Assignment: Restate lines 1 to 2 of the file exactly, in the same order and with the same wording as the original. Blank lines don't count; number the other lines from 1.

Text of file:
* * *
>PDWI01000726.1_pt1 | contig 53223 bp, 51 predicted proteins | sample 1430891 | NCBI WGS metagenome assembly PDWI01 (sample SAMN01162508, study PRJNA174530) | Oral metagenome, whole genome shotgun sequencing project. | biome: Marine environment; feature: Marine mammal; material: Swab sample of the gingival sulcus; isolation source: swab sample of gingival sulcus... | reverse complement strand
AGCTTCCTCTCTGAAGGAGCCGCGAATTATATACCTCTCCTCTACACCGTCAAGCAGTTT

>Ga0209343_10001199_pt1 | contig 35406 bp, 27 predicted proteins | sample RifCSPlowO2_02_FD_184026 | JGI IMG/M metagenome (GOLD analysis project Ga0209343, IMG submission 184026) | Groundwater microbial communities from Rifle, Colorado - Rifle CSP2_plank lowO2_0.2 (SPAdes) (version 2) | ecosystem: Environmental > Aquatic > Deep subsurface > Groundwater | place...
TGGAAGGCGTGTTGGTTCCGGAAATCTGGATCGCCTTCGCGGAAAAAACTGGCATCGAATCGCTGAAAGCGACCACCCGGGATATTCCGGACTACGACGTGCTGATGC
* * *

>PDWI01000726.1_pt1 | contig 53223 bp, 51 predicted proteins | sample 1430891 | NCBI WGS metagenome assembly PDWI01 (sample SAMN01162508, study PRJNA174530) | Oral metagenome, whole genome shotgun sequencing project. | biome: Marine environment; feature: Marine mammal; material: Swab sample of the gingival sulcus; isolation source: swab sample of gingival sulcus... | reverse complement strand
AGCTTCCTCTCTGAAGGAGCCGCGAATTATATACCTCTCCTCTACACCGTCAAGCAGTTT